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Microsoft expands cybersecurity skills initiative to 23 more countries as latest assaults show dispute

Microsoft expands cybersecurity skills initiative to 23 more countries as
The cybersecurity skills gap is growing around the world, this Microsoft graphic shows. (See interactive version.)

Microsoft is increasing its cybersecurity training program globally, seeking to give workers the skills desired to help fill what the company estimates will be 3.5 million open jobs in the field by 2025.

The enlargement will bring the program to an additional 23 countries: Australia, Belgium, Brazil, Canada, Colombia, Denmark, France, Germany, India, Ireland, Israel, Italy, Japan, Korea, Mexico, New Zealand, Norway, Poland, Romania, South Africa, Sweden, Switzerland, and the UK.

Microsoft launched the program in the U.S. last fall in partnership with community colleges around the nation. One goal is to bring more women and other underrepresented people into the field, according to Kate Behncken, the vice president in charge of Microsoft Philanthropies.

“From supply chain disruptions to ransomware assaults, cybercriminals have become increasingly sophisticated and the threat panorama more diverse,” Behncken wrote in a post about the enlargement. “These cybersecurity challenges are compounded by a workforce shortage; there simply aren’t enough people with the cybersecurity skills desired to fill open jobs.”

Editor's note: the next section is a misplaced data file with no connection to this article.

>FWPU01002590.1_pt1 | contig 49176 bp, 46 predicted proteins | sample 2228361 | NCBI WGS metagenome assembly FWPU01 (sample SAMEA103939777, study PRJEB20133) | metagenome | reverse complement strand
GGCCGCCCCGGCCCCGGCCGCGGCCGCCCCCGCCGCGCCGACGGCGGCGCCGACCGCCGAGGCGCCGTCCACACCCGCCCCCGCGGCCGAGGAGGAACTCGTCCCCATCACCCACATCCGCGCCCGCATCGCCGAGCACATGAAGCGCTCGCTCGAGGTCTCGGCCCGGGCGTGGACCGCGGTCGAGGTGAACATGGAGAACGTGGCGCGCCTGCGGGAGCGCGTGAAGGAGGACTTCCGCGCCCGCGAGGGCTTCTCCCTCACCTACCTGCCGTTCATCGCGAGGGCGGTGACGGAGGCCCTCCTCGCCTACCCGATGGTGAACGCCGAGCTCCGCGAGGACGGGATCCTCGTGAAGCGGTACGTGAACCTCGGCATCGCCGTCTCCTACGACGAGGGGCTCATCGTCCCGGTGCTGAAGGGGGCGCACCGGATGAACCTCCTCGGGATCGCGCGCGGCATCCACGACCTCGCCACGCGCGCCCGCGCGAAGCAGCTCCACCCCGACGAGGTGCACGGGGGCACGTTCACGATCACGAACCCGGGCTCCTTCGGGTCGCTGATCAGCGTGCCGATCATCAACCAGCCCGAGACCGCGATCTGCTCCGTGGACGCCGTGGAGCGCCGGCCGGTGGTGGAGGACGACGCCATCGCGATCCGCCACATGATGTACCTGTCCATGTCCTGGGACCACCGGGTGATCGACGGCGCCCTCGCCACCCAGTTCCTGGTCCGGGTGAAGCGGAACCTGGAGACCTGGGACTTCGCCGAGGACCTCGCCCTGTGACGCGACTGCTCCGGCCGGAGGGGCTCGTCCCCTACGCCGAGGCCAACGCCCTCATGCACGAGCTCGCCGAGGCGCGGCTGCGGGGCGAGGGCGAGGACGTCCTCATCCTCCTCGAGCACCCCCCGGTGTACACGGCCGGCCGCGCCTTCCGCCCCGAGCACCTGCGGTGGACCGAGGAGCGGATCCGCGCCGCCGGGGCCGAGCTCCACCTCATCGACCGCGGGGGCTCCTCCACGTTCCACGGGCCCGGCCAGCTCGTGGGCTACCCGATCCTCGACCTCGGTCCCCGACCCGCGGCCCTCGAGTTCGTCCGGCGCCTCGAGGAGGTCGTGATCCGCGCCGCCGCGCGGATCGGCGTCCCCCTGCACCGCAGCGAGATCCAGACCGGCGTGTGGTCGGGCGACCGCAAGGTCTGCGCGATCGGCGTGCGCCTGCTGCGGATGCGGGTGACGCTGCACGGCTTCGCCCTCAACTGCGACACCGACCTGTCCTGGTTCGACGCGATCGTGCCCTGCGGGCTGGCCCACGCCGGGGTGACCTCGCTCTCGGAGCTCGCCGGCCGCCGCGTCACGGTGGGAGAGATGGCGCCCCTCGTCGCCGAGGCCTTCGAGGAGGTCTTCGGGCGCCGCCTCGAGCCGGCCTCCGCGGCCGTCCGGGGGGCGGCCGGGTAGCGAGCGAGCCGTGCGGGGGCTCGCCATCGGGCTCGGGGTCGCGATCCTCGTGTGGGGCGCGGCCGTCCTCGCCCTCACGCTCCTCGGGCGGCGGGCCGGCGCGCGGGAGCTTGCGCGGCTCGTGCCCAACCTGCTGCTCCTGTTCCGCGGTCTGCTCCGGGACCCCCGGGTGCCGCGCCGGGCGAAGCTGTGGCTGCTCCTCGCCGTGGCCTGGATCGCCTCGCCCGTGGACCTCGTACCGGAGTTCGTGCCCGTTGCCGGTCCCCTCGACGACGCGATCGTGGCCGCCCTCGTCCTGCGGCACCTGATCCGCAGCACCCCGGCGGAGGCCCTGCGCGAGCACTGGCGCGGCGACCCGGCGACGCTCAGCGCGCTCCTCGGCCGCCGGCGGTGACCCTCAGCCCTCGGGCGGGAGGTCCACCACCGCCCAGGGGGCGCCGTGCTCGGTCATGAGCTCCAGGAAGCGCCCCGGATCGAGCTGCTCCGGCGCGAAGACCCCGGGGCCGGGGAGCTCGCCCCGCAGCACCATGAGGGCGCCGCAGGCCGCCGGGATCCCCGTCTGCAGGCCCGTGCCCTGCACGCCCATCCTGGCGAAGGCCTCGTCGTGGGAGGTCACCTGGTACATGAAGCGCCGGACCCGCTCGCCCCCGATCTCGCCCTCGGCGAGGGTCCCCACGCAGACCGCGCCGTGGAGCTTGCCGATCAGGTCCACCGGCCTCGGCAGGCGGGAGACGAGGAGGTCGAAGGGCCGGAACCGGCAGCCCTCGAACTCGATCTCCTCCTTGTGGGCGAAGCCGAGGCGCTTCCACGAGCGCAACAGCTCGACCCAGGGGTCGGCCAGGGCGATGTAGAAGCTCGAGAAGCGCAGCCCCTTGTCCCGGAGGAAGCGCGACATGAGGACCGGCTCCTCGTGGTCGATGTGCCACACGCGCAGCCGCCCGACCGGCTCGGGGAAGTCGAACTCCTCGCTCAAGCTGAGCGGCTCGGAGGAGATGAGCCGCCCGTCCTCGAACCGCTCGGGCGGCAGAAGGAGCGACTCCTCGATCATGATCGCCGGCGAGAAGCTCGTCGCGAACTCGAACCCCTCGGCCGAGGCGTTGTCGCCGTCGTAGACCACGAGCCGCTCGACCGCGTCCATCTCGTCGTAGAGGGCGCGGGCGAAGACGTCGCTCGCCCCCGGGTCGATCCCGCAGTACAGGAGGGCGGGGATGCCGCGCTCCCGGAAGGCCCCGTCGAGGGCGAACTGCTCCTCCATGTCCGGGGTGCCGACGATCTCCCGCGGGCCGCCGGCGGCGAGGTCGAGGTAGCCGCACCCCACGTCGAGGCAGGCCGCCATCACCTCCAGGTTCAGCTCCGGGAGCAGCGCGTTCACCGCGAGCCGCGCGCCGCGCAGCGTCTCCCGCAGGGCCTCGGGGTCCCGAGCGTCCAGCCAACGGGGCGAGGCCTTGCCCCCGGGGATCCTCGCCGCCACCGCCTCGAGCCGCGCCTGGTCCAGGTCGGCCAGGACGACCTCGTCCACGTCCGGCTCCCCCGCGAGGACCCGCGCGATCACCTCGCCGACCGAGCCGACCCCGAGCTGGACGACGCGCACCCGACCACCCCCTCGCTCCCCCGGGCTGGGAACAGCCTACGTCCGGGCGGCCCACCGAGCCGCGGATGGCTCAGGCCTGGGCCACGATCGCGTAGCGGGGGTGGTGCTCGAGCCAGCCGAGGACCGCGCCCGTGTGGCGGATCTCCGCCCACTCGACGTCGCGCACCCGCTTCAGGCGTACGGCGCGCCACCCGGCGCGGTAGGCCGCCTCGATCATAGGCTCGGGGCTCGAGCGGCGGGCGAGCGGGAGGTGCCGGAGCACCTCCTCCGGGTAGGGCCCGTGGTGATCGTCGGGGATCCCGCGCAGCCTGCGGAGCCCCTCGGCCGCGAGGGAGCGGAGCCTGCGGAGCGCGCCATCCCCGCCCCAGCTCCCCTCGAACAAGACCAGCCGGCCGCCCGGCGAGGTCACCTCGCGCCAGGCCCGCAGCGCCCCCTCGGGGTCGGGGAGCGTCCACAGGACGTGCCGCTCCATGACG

The latest cybersecurity developments illustrate the challenge.

Microsoft confirmed overnight that it was targeted by including assaults by LAPSUS$, a hacker group known for a “pure extortion and destruction model,” but without critical impact on the company.

“Our investigation has found a single account had been compromised, granting restricted entry,” the company wrote in a summary Tuesday night. “Our cybersecurity response teams quickly engaged to remediate the compromised account and forestall further activity. Microsoft does not rely on the secrecy of code as a security measure and viewing source code does not lead to elevation of risk.”

Separately, the Biden administration this week urged U.S. companies to harden their cybersecurity defenses, due to concerns over Russian cyberattacks related to the invasion of Ukraine.

Microsoft, which detected cyberattacks against Ukraine in advance of the invasion last month, this morning posted an update on its initiatives in the nation, including its efforts to help the Ukrainian government identify cybersecurity vulnerabilities that could be exploited in online assaults.


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